Inside the mindset of a last-minute-holiday booker

Amelia BrophyHead of Data Products, UK
August 21, 2017, 9:00 AM GMT+0

With the summer holiday season in full swing, there are still many people out there debating whether to go away at all. Some may well end up deciding to book a last-minute getaway.

New analysis of YouGov Profiles data explores the defining characteristics of those who wait for last minute holiday deals instead of planning their breaks in advance.

Our data shows that compared to the average member of the public, last-minute-bookers are more likely to have £500-£749 personal disposable income per month (compared to 8% of the public that has this amount).They are also more likely to be parents, and aged 35-44.

One thing to note is that although many assume that last minute bookers leave it late with an one eye on getting a deal, those that do leave it late don’t think solely with their bank balance.

Instead, spontaneity seems to be at the core of their decisions. Last minute bookers are more likely than the general population to say they don’t mind taking risks with their money (34% vs 21%) and they are also more likely to make impulsive purchases (51% vs 43%). Furthermore, almost six in ten (59%) of those who leave it late say they don’t like to plan too far into the future.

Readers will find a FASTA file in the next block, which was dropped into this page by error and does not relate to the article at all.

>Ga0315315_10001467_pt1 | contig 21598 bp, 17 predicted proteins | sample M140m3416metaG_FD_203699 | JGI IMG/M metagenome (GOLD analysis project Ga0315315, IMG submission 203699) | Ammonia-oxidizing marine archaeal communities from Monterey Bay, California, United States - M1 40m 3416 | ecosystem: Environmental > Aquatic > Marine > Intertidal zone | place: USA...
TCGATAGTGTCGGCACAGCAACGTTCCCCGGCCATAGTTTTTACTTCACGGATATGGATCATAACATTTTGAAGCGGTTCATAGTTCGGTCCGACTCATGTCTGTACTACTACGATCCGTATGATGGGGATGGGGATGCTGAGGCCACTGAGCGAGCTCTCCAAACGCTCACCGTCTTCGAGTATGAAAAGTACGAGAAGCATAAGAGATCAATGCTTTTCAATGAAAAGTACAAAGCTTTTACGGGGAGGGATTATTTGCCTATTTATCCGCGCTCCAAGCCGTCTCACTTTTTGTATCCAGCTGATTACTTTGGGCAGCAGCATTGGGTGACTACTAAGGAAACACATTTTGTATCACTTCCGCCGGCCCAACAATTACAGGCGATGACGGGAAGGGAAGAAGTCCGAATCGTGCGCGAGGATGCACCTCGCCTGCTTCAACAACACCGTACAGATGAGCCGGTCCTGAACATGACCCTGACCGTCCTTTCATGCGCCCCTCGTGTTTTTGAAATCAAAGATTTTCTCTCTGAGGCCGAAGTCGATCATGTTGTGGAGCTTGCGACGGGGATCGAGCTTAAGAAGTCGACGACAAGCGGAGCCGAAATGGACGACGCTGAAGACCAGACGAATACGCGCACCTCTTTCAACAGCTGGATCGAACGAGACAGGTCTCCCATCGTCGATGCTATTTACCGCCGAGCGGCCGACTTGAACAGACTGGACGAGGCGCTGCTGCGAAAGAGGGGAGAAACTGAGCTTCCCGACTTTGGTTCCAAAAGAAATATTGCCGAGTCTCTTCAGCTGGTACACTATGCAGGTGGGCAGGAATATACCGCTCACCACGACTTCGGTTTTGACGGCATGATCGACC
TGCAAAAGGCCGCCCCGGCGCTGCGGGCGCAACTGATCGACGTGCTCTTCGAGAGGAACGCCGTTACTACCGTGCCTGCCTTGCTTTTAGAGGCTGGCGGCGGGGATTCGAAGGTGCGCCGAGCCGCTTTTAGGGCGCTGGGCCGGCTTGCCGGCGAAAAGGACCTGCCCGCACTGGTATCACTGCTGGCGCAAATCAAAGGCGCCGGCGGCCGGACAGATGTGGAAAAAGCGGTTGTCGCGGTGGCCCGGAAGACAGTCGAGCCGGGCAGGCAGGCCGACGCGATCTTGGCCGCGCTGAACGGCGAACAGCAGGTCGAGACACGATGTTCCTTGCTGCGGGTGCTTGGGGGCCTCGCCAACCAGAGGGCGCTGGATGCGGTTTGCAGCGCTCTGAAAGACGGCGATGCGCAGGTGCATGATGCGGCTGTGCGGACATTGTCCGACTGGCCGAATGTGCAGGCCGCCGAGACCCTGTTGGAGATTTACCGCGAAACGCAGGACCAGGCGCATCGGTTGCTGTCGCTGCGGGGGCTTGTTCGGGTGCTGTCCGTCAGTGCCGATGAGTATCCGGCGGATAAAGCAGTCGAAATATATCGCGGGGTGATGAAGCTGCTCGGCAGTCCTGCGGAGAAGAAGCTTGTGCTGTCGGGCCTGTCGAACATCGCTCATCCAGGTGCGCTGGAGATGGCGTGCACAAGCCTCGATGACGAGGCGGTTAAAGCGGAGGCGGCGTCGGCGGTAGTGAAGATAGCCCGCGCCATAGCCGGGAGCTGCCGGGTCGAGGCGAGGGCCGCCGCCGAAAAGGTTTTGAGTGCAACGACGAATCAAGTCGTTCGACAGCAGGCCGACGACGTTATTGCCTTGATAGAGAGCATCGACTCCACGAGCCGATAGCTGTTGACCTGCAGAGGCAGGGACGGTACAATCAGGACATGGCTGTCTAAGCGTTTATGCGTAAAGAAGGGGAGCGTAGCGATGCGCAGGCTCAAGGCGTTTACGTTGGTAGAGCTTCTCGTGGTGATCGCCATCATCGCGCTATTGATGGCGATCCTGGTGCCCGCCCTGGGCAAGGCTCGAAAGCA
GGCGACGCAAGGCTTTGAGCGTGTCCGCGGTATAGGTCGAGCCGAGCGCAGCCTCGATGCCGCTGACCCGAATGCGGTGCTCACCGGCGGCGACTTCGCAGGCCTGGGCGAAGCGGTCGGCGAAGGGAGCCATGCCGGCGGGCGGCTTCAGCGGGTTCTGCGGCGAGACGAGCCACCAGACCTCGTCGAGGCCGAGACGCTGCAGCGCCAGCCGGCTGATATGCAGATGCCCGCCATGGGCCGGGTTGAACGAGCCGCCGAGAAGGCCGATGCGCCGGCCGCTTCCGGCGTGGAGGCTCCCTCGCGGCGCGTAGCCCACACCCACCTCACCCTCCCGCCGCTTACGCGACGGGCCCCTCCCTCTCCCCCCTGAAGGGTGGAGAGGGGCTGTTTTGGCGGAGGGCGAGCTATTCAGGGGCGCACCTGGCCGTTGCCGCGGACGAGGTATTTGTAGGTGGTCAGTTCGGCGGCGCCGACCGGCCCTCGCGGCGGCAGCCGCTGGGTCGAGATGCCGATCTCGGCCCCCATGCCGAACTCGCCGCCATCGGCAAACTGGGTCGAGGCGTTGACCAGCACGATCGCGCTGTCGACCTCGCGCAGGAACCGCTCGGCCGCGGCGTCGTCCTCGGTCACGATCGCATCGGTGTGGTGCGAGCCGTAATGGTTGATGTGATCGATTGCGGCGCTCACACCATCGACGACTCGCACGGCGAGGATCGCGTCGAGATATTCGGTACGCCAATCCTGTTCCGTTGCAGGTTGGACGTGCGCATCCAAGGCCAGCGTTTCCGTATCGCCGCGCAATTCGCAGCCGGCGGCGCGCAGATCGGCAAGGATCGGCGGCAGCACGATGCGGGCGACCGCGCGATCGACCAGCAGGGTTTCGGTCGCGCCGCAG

However, their lack of long-term planning is not a sign that they aren’t enthusiastic about going on holiday. Indeed, they are more passionate about travel than people in general (62% vs 52%).

The data suggests that simply reading an article about a destination can turn a last-minute-booker’s head. Over four in ten (42%) of this group say that newspaper and magazine travel articles influence their choice of holiday.

For those companies looking to appeal to last-minute-bookers, it is important to know that when it comes to actually sorting out the holiday, their behaviour mirrors that of those who plan in advance. Just over six in ten (61%) book accommodation and transport independently (the same proportion as the general public), while three in ten (30%) used a package booking (against 27% of the public).

The lesson for travel companies is that, while a good value proposition is important, playing on the emotions of the potential booker by tempting them into visiting a destination that they can’t miss is essential.

This article originally appeared in Travel Weekly

Image Getty